New York premiere for Limerick man’s indie film Narcan


narcan, peter mcnamaraA FILM made by a Limerick man will feature at the prestigious Irish Screen America festival in New York next month.

Directed by Peter McNamara, Narcan tells the story of an Irish paramedic working in the Big Apple who’s struggling to balance the demands of his job with his family commitments.

What makes the film so unique from a Limerick perspective is that it not only stars the great Malachy McCourt, but also the man who played him in Angela Ashes. Peter Halpin was just fifteen when he portrayed the younger McCourt brother but has gone on to fashion a career as an actor with Garage and Breakfast on Pluto among his many credits.

And such was Halpin’s passion for this particular project that he helped fund it along with writer/director, Peter McNamara.

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A tiler by trade, Peter worked gruelling ten hour shifts to help finance the film, dividing his time between Limerick and New York where the film is shot.

Although Narcan is a short film, just over twenty minutes in length, making it was not inexpensive and it’s unlikely either of its co-funders will see much return on their investment.

Which begs the question, why do it?

“It’s the love of the art, the passion to get forward, and show what we can do on our own,” says Peter.

“Hopefully someone pays attention and we can try and achieve funding after this. We’re hoping to go the film board and say ‘this is what we’ve done on our own, imagine what we could do with money’.”

Having caught the directing bug as a child, shooting amateur movies on the grounds of the army barracks on Edward Street where his father served as a solider, Peter had always been interested in becoming a full-time filmmaker. To that end, he quit his job a few years ago and went back to college, studying film and sound production at Limerick Institute of Technology (LIT).

This was no mean feat when you consider that he’s “married with three kids and a mortgage”.

And no sooner had he got his degree, when he was working on a film which ate away further at his bank balance. “It’s tough, we have three kids, all of them were back to school last week. You can imagine the costs, it’s up around €700, €800.”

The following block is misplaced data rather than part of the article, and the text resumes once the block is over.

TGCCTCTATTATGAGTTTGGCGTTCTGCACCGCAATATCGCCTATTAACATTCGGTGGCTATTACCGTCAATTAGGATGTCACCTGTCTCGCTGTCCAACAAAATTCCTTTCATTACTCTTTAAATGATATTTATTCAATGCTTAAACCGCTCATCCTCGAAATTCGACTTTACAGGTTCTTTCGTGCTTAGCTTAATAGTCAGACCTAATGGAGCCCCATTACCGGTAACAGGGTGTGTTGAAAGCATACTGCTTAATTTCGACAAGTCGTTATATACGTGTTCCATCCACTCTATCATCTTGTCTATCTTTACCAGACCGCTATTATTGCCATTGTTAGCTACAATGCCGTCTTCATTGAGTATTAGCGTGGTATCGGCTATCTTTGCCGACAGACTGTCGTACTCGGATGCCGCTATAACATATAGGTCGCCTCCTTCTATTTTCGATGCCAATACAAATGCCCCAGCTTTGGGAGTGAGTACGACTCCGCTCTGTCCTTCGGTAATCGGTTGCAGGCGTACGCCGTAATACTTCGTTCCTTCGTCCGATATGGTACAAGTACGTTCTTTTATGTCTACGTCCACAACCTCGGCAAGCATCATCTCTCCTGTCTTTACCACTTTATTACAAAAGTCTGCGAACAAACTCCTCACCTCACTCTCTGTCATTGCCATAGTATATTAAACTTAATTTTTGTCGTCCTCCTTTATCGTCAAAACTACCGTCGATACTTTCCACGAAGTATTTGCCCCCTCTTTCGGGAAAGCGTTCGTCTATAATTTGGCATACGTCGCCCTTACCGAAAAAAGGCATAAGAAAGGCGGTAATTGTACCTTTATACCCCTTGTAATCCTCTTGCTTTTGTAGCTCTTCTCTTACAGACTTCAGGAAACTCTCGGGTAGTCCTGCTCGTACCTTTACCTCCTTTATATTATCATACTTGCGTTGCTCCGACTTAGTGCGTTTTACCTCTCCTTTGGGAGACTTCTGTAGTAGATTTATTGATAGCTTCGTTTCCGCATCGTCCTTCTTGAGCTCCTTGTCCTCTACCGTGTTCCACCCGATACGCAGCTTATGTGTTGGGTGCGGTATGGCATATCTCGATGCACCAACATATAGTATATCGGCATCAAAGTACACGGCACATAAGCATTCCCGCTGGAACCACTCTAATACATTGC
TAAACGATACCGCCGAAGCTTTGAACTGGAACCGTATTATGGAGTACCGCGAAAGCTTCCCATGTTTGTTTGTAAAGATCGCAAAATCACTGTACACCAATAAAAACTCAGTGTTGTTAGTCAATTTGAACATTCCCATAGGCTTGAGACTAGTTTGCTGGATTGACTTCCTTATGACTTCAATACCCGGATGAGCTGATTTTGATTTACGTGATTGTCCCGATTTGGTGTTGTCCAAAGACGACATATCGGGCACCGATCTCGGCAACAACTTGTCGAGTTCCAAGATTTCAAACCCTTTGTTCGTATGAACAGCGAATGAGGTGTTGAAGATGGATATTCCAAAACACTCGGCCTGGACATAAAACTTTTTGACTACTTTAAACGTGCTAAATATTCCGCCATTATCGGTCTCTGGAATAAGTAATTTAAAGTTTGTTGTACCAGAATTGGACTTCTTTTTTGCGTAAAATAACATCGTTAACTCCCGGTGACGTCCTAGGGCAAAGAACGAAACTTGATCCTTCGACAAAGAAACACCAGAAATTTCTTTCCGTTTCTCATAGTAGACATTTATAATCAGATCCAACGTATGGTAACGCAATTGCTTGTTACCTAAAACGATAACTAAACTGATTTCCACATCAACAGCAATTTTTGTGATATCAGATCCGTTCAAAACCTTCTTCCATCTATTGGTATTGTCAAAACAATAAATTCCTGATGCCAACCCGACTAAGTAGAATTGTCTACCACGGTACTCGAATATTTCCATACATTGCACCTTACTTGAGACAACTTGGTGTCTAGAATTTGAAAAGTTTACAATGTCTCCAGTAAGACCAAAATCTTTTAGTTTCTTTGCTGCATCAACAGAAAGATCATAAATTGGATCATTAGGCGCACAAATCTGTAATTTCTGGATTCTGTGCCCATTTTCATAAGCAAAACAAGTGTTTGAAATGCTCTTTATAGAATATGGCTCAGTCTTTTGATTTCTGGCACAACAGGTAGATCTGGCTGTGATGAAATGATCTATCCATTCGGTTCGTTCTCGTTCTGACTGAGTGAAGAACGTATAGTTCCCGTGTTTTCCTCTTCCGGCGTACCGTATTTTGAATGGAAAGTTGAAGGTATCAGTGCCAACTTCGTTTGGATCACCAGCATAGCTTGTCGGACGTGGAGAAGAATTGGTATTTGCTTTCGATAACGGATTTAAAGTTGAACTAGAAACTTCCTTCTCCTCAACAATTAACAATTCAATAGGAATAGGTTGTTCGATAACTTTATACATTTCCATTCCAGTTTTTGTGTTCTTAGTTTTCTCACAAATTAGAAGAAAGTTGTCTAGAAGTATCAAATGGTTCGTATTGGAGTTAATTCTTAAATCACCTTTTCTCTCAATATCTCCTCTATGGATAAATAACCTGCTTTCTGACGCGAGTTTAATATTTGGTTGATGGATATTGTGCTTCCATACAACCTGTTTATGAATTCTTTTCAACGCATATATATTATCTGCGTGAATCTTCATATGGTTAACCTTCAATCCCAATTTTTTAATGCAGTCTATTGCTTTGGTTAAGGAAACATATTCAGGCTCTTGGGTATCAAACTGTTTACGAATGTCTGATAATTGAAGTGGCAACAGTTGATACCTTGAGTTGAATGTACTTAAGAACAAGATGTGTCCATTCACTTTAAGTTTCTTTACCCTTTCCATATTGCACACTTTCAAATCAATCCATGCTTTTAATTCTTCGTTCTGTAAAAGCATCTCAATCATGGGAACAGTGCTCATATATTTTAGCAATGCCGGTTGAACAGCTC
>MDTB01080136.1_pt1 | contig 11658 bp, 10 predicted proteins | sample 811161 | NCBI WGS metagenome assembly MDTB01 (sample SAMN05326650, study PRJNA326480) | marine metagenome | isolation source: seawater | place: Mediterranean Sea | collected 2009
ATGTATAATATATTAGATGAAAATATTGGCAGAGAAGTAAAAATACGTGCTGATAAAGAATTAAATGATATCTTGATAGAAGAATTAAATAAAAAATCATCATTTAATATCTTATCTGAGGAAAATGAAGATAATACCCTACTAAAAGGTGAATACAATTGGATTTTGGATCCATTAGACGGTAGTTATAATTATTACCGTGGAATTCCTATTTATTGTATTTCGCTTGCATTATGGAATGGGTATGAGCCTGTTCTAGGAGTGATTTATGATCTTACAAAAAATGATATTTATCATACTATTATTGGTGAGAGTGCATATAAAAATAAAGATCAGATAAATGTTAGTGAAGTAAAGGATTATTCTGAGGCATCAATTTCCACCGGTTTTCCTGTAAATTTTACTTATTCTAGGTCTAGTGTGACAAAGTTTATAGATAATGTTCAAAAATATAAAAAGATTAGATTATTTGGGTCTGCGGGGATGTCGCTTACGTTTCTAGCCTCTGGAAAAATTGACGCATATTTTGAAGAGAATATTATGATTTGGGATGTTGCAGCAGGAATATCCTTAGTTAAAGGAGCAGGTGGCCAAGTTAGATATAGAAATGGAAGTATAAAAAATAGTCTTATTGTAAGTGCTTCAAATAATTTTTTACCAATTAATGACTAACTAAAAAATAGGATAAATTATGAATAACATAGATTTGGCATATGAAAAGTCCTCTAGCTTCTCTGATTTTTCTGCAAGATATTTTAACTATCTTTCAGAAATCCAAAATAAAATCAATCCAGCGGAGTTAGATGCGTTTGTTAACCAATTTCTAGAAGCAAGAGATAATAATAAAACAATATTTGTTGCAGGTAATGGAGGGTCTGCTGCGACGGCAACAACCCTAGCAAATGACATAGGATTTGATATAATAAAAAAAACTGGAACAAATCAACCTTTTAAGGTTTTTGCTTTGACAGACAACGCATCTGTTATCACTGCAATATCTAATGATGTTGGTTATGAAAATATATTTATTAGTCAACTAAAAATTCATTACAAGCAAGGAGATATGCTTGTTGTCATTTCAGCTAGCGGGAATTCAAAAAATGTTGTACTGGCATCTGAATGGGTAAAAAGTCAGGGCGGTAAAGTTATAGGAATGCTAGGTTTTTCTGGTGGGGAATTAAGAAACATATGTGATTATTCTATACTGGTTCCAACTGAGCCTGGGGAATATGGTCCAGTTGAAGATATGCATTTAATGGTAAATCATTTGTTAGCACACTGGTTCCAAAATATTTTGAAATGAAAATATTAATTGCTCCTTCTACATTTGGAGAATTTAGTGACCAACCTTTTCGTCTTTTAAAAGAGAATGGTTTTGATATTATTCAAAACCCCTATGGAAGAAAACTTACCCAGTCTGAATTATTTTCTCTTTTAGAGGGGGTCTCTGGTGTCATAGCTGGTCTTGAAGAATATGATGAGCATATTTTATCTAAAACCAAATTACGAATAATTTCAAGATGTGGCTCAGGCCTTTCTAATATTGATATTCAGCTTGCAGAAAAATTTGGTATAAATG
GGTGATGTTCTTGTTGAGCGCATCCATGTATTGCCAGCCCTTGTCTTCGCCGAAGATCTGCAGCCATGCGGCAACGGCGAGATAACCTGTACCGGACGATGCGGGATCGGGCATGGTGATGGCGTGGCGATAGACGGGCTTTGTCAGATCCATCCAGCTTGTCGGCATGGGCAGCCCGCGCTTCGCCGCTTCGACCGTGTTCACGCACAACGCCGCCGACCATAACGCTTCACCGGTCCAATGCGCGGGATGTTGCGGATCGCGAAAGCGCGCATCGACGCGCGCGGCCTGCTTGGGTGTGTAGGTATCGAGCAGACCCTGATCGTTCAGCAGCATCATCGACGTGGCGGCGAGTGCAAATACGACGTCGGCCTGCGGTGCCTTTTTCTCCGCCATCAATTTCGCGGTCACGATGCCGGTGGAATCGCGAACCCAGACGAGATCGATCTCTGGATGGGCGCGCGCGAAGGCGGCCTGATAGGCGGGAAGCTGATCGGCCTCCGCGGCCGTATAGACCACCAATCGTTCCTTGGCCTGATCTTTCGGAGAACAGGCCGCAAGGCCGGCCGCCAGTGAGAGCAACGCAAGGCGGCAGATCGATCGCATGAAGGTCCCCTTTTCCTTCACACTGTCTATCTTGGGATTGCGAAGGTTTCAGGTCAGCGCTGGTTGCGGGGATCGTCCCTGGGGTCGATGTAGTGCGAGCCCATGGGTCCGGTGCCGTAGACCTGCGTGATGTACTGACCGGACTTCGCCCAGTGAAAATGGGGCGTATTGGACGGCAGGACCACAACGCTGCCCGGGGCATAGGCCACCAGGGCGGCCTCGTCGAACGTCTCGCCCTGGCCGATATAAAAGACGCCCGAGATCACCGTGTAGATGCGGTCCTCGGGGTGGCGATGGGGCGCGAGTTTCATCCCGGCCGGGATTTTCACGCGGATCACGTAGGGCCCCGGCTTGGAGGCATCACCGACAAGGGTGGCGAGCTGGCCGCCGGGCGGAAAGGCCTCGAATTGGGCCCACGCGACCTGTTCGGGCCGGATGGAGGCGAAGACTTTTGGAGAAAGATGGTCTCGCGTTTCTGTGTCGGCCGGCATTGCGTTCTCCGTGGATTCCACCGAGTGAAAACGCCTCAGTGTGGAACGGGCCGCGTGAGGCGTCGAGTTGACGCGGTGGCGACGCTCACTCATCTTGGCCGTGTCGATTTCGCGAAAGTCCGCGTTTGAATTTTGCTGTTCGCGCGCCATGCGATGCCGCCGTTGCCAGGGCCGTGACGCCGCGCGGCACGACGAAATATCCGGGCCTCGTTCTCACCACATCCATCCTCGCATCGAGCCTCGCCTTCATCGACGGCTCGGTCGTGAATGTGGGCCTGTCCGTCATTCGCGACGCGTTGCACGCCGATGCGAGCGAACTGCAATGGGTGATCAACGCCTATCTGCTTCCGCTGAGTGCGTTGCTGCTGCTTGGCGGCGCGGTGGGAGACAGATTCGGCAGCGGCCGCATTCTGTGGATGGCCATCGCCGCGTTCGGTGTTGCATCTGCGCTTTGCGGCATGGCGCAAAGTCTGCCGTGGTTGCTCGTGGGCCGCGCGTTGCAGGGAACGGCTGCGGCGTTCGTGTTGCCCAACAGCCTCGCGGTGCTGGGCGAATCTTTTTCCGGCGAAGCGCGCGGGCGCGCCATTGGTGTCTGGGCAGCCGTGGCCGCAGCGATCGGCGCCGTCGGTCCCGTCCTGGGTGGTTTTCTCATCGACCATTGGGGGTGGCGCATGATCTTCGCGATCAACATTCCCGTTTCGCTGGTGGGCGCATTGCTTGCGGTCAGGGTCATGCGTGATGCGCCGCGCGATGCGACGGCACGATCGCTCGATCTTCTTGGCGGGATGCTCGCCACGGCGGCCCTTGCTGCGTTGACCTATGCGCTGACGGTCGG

“We’ve been in post-production, paying for the likes of music, colour grades, edits, sound mix. It’s hard, we’ve got bills, a mortgage, and I’m spending thousands on a film that’s going to be shown predominately in New York.”

But why New York? Why not somewhere a little closer, a little less expensive?

Well, the inspiration for the film came from Peter’s time living there, working as a bartender and listening to the stories of the paramedics he served on a daily basis. “I went over to New York in 1999, I was eighteen. I went over there with two other Limerick lads and set up camp in the Bronx.”

“I met bunches of Irish people. I met paramedics who would tell stories, I met bus drivers, cops, the whole lot. The origins of the story have always led back there, one of my friends went on to become a paramedic so I have an insight into the industry then as well.”

Therefore it seems fitting that Narcan will have it’s premiere in the city that spawned it. But while this is a film inspired by New York, shot in New York and which will be screened in New York, its roots can be firmly traced back to Limerick, all the way back to its young star, Harris McNamara, an actor with a very bright future who, you’ve guessed it, is the director’s son.

And, having seen the film, it seems only a matter of time before Limerick has a family of artistic talents to rival the very best the McCourts have to offer.

Narcan will be screened at the Irish Screen Festival in New York on October 2. For more details visit